To “go where no hosannas are heard, but where the shadow of a cross falls.”
To the bunkers where we hide the nuclear warheads, the shrines of missiles put up to idolize the use of force.
And then, “Teacher, do you not care if we perish?” In our smallness and lack of ability to see the unseen, we panic. But God never panics, as much as we try to project our fears and our rages onto him. “Peace, be still?!”
How difficult I find this, the Martha that I am. We have created nuclear self – annihilation. The anxiety of which seeps into every level of our being.
Was it “pride and presumption” that made me willing to walk onto a U.S. military base to protest these weapons?
Do I have the spiritual strength to face a mentality that our beloved attorney Bill Quigley captures in the words “it’s as if you walked into a used car lot” in the eyes of the court. You cut a lock on a gate. Damaged or stolen private property is the golden calf to be protected. Not whole cities in other people’s countries.
It is a tremendous effort, to calmly walk into this raging storm.
“Why are you afraid? Have you no faith?”
The Sea of Galilee, in its unique geography, could bring forth quicksand and violent storms, as the ancient fishermen had known. “Who then is this whom even the sun and moon obey?
Hebrews 11 is our other daily reading. “By faith he received power to generate,” – that is Abraham, with Sarah’s help, who fathers a child whose birth will lead to the springing forth of a whole nation. “Faith is the assurance of things hoped for, the conviction of things not seen.” This is the source of the Plowshares Movement’s inspiration, along with Isaiah 2:4 – “They shall beat their swords into plowshares.”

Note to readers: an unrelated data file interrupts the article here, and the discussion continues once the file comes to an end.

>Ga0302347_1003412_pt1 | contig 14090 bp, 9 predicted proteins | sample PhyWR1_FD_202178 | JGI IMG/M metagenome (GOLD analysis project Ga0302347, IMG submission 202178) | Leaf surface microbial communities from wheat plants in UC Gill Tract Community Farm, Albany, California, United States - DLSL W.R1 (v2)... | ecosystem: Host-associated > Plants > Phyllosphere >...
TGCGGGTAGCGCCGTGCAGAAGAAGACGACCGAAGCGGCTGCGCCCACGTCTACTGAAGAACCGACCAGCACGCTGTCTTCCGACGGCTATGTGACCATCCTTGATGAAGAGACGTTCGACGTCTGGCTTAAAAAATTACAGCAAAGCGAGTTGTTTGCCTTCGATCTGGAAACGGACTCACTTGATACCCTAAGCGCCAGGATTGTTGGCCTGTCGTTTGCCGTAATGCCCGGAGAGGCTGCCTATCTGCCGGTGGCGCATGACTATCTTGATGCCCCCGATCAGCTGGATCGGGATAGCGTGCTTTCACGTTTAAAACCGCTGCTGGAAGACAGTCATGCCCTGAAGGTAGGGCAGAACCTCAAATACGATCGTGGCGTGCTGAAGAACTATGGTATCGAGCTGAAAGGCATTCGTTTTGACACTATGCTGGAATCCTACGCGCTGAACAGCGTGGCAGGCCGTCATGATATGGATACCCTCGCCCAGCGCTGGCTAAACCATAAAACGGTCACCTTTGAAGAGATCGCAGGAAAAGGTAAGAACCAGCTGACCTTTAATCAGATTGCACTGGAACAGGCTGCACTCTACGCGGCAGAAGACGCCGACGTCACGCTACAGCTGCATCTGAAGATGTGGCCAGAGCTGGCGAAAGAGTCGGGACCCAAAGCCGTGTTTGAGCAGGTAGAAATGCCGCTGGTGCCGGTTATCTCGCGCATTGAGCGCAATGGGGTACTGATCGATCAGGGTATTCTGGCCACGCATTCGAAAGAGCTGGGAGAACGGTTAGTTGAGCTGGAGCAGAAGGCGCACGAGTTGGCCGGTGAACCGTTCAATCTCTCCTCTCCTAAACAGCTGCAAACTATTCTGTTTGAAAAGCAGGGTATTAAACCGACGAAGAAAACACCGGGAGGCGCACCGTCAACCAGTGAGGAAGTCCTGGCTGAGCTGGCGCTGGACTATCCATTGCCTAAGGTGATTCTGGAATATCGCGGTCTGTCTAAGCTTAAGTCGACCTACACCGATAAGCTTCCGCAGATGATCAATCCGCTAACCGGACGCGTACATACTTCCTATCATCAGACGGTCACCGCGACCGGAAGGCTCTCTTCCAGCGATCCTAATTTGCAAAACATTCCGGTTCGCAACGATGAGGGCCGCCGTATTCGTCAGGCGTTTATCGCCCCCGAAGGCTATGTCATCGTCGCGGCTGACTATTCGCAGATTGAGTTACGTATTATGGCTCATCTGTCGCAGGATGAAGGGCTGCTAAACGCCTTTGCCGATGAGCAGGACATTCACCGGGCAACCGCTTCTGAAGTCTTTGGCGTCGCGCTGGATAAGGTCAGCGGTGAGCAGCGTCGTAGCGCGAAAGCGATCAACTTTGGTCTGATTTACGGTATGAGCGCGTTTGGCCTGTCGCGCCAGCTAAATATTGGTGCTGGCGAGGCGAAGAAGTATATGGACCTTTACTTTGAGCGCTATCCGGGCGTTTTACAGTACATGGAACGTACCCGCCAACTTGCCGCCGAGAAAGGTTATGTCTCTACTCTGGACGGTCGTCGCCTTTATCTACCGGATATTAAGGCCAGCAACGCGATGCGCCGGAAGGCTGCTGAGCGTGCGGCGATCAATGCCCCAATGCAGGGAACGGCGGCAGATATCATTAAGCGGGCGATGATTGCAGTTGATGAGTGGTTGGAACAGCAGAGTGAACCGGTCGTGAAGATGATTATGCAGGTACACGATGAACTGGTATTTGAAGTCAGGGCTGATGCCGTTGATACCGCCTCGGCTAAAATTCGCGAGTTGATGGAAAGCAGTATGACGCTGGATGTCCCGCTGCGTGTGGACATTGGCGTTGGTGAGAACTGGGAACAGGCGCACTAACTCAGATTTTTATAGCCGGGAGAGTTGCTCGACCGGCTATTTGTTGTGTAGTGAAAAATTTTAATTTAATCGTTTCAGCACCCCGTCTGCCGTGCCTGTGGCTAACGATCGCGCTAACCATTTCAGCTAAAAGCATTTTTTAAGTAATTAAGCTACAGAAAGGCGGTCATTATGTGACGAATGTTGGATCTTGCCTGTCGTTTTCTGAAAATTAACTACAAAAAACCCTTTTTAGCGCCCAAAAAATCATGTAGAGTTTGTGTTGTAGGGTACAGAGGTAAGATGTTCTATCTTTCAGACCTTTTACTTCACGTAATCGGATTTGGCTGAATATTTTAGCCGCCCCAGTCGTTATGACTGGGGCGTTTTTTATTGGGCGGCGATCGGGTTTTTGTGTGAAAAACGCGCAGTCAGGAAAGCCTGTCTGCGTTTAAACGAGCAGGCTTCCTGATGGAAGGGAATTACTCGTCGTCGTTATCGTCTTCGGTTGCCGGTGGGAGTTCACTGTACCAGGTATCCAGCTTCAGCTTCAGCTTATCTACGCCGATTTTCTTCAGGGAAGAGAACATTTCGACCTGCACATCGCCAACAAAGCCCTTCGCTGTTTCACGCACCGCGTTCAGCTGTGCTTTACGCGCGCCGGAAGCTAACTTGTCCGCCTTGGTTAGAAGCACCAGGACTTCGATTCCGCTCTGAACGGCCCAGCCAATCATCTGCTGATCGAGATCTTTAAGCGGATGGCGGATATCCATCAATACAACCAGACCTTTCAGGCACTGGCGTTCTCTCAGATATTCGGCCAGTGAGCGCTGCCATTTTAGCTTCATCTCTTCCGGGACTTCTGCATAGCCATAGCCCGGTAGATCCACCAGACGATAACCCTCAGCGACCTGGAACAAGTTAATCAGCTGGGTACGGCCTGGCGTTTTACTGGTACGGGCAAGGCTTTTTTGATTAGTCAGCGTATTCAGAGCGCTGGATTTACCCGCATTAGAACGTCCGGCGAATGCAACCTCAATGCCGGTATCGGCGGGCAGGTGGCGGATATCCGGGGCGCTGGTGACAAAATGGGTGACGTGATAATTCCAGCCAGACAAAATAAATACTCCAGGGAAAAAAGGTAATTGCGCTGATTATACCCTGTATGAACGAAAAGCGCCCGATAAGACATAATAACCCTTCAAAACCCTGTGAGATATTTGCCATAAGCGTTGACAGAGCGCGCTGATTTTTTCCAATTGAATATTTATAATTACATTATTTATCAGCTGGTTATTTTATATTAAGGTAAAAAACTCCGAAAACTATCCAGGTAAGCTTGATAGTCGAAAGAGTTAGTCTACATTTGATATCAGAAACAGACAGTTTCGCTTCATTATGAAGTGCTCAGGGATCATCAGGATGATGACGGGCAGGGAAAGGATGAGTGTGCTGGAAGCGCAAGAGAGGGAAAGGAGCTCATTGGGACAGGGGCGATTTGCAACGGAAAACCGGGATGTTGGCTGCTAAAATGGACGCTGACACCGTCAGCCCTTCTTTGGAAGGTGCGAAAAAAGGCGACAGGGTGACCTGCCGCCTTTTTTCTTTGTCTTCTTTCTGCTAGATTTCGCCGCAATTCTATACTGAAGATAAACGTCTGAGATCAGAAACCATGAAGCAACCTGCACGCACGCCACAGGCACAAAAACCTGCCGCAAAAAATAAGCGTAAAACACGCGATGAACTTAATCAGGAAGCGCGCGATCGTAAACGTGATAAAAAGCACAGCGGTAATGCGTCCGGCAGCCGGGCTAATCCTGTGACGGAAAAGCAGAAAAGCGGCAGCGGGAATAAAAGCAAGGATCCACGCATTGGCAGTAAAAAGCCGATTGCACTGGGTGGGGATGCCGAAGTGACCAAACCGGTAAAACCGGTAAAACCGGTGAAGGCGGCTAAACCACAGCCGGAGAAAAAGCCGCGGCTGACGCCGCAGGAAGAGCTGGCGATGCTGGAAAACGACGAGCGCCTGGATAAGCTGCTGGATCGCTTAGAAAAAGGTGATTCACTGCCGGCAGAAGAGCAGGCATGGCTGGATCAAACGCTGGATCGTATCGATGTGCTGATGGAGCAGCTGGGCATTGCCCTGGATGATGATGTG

The Kings Bay action, along with the hundred others, speak to the sacramentality of a vision that abolishes nuclear weapons. We are convinced that God opposes what humanity has done in creating these weapons.
We do see a future where these weapons will no longer exist.
Meanwhile, we are part of the U.S. Catholic Church that doesn’t raise a strong enough voice against the nuclear state. Yet in our baptism we have been given the power to generate, to bring forth God’s will for us, that of divine will and true freedom.
So how shall we walk as disciples of the Christ in the 21st century? From childhood, I have had a sense of being lonely in a big crowd. My pilgrimage in life is to understand what this means as I now sit in my small cubicle in federal prison.
My next door neighbor is from Vermont, like myself.
My “rosary group” are women of deep devotion and love of Mary.
I received a beautiful card from a woman who is now in prison with me.
God works in amazing ways.
I feel small, old, fragile, and vulnerable. I understand the betrayal of both state and church in our lives. We are clearly in dire straits. But God’s promise and blessings are still with us. We are entering the sheepfold through the gate (Jn. 10:1) and it is oh so narrow. The Shepherd’s voice is known to us if we have ears to hear.